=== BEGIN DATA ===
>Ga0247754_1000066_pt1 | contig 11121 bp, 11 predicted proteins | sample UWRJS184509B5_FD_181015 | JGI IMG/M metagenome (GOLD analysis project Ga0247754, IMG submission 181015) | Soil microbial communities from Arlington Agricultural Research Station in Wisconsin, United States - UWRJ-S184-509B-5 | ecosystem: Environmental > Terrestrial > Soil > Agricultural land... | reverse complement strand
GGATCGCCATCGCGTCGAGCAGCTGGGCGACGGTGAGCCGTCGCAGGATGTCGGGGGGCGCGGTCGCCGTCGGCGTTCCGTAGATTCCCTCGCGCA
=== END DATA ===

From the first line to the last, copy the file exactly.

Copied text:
>Ga0247754_1000066_pt1 | contig 11121 bp, 11 predicted proteins | sample UWRJS184509B5_FD_181015 | JGI IMG/M metagenome (GOLD analysis project Ga0247754, IMG submission 181015) | Soil microbial communities from Arlington Agricultural Research Station in Wisconsin, United States - UWRJ-S184-509B-5 | ecosystem: Environmental > Terrestrial > Soil > Agricultural land... | reverse complement strand
GGATCGCCATCGCGTCGAGCAGCTGGGCGACGGTGAGCCGTCGCAGGATGTCGGGGGGCGCGGTCGCCGTCGGCGTTCCGTAGATTCCCTCGCGCA